Peter Hujar was a friend, a great friend, so it’s gratifying to see his work getting the attention it rarely received in his lifetime (1934-1987). Peter Hujar: Speed of Life (Aperture/MAPFRE), the catalogue for an exhibition that arrives at the Morgan Library & Museum next January, is the most thorough and thoughtful re-evaluation of that work so far. Many of the 160 photographs here have not been published or exhibited before, and they’re framed by material from the Hujar estate that fleshes out a portrait of the artist with snapshots, contact sheets, tear sheets, and other ephemera. The Morgan’s Joel Smith, who organized the exhibition, contributes the smartly illustrated, meticulously researched opening essay and (with Martha Scott Burton) an obsessively detailed chronology that will surprise even the photographer’s closest friends. (On December 18, 1974, according to this rundown, Peter let me use his shower in exchange for a take-out Chinese dinner.) Both fill in biographical data that Hujar preferred to elide or embroider (he told one museum he was born in Hollywood, not Trenton) without losing sight of the queer downtown counterculture he helped to define but never wanted to be defined by. His sitters (all here) included William Burroughs and Peggy Lee, David Wojnarowicz and Louise Nevelson, Fran Lebowitz and Isaac Hayes, and a slew of genderfuck performers in and out of costume. His nudes were inevitably compared to Mapplethorpe’s, but they’re earthier, more soulful, and more affecting. “I want people to feel the picture and smell it,” Hujar said of the nudes, but that could apply to much of the work here, including pictures of dogs, skyscrapers, landscapes, crowds, a snake, a blanket, and a table full of Chinese food. If this complicates the image we have of Hujar, so much the better. By opening up the archive on the 30th anniversary of his death, Speed of Life presents a fuller picture and hints at more to come.
Like Collier Schorr and Justine Kurland, Sam Contis is a woman who photographs men with a probing sensitivity and remarkable subtlety, as if she’s wondering exactly what makes them tick and is determined to stick around and find out. That care and patience more than pays off in her first book, Deep Springs (MACK), made over five years at a small, isolated, all-male college in the California desert. With no text save for a brief endnote, the book is casual and impressionistic but far from random; pictures of the students, often engaged in the rugged manual labor that’s key to the college’s curriculum, alternate with panoramic landscapes, nature studies, still lifes, and vintage snapshots. Contis flirts with the myths of the American West – magnificence, manliness, freedom, grit – but she grounds her work in the bodies of young men, in flesh and bone. Maybe that’s why her pictures feel more like experiences than observations; Deep Springs isn’t a destination, it’s a journey.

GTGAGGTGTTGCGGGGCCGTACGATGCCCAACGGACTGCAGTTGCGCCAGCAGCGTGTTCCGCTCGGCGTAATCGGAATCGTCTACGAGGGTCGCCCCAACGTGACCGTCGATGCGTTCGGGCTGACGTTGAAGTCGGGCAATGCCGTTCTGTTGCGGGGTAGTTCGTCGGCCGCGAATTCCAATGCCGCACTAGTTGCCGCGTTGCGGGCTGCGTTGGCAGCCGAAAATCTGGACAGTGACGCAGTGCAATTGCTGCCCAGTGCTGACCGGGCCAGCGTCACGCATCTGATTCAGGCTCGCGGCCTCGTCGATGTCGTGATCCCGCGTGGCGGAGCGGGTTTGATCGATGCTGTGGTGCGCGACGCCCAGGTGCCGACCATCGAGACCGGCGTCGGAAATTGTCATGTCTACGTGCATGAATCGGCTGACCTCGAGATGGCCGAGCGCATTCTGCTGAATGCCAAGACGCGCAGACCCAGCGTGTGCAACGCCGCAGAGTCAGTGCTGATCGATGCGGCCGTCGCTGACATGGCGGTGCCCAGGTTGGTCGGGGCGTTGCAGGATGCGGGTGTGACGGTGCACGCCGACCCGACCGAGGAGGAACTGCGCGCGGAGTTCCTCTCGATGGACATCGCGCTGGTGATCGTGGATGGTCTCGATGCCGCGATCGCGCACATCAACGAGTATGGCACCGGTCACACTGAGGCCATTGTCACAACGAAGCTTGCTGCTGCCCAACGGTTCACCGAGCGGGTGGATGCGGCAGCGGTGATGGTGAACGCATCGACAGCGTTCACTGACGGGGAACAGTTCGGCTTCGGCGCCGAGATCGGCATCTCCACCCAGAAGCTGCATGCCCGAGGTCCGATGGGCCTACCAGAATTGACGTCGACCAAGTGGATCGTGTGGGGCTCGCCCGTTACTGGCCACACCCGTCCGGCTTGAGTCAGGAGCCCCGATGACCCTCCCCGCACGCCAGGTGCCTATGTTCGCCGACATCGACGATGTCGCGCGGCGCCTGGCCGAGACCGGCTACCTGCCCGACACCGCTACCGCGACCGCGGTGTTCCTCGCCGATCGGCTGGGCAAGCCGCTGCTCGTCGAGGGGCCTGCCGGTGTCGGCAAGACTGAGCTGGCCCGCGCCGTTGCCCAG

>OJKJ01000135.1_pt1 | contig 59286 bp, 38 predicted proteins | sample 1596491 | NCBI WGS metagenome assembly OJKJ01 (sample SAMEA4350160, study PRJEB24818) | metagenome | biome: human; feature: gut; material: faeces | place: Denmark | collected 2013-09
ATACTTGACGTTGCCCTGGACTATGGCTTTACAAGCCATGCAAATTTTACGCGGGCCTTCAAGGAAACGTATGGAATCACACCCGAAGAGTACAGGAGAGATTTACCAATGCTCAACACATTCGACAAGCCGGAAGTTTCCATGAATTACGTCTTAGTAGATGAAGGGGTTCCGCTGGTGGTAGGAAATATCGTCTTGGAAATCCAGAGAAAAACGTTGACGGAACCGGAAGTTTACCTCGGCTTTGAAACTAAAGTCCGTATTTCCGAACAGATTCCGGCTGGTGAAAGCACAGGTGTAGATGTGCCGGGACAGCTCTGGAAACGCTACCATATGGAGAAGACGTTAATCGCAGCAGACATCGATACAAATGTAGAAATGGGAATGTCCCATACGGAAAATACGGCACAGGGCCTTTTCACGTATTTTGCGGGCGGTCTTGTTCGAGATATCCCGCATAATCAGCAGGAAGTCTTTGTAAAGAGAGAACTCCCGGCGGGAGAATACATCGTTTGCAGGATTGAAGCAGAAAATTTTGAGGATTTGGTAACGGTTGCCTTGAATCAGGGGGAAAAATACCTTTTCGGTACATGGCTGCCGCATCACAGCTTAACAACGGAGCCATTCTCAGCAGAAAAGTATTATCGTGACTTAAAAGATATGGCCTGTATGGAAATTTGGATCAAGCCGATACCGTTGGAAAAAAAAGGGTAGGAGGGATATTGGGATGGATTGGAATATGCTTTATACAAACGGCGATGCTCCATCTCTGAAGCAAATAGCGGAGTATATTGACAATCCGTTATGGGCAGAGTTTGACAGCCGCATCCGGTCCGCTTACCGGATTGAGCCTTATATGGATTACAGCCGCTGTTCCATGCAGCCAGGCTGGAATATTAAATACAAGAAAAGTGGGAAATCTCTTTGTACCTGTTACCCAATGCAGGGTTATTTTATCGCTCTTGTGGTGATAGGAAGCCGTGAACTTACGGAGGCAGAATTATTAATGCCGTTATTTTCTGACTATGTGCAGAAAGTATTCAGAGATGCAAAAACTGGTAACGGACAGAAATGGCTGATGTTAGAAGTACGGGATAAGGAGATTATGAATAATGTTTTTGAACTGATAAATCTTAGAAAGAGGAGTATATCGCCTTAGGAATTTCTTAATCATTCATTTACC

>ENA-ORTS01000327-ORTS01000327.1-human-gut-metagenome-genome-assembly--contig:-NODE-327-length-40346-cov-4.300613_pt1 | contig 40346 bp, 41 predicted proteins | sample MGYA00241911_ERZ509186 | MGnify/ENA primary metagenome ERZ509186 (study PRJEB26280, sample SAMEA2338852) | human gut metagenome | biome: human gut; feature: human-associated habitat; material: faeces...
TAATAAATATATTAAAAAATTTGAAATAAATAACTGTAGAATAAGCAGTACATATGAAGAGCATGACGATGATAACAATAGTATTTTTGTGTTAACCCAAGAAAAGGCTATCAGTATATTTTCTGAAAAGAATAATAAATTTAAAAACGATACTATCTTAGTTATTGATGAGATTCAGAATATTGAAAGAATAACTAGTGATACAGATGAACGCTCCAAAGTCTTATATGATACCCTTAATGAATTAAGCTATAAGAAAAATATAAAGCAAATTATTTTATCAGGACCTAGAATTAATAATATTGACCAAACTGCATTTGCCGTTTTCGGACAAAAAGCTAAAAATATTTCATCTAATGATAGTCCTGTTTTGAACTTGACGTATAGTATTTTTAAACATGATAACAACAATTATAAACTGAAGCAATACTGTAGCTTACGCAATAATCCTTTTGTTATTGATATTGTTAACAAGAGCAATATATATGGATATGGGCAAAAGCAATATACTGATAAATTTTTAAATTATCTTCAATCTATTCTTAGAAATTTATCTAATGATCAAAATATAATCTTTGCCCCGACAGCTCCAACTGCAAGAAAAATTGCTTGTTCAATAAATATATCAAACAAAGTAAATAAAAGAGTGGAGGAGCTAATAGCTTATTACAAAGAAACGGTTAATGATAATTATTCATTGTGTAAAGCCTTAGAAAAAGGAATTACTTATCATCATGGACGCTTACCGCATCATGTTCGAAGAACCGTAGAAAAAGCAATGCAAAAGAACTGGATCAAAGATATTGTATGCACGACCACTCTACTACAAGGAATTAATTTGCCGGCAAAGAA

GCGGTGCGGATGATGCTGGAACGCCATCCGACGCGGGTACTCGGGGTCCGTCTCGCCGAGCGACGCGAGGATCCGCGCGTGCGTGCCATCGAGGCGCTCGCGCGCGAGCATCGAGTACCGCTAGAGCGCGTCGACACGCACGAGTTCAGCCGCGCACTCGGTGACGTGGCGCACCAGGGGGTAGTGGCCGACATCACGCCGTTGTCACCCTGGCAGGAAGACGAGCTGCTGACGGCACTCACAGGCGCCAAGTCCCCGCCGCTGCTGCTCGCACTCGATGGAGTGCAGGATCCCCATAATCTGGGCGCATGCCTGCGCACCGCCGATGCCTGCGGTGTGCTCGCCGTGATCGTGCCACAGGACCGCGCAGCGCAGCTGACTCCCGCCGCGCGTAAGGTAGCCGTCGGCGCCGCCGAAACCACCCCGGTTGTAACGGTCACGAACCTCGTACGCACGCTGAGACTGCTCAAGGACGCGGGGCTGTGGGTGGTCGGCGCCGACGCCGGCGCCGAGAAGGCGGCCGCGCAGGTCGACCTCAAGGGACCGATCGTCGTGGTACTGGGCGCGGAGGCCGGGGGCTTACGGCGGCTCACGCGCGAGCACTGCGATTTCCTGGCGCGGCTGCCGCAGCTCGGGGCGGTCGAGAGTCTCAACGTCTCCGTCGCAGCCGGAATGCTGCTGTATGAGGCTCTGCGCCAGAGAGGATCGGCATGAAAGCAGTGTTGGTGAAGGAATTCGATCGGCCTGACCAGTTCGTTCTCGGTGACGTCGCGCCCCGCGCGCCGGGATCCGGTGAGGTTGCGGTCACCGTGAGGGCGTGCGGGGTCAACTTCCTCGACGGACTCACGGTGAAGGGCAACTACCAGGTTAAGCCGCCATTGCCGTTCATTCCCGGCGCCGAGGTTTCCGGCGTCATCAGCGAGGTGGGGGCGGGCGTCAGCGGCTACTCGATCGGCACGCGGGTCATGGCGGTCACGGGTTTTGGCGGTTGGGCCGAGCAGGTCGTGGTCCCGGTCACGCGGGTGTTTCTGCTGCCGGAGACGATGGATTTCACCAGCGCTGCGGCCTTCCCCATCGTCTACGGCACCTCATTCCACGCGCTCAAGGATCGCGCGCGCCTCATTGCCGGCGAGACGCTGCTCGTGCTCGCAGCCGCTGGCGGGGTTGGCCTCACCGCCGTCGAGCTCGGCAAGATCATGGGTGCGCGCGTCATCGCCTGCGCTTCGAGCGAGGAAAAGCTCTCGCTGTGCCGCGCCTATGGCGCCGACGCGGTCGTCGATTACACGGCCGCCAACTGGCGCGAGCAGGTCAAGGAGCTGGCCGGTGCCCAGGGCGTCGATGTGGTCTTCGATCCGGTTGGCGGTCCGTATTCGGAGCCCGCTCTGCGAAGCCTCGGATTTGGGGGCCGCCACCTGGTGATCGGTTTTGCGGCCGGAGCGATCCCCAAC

And now for something completely different: Mocafico Numéro (Steidl), a boxed set of six volumes devoted to the reliably, relentlessly inventive work Guido Mocafico has done for that French fashion monthly since 1999. Although Mocafico’s specialty is the sort of still life fashion magazines are obliged to feature (jewels, watches, perfume, make-up), his results are never routine, and he’s equally adept at landscape, architecture, and nature. This set of books is slick and much too much, but so dazzlingly encyclopedic it’s like dipping into a gorgeous reference book. Mocafico is famous for his close-up images of snakes coiled into the space of a magazine spread. Included here, those pictures have competition from spurting geysers, exploding volcanoes, hairy spiders, jellyfish, soap bubbles, and gems all but lost in the dust of torn-up vacuum-cleaner bags.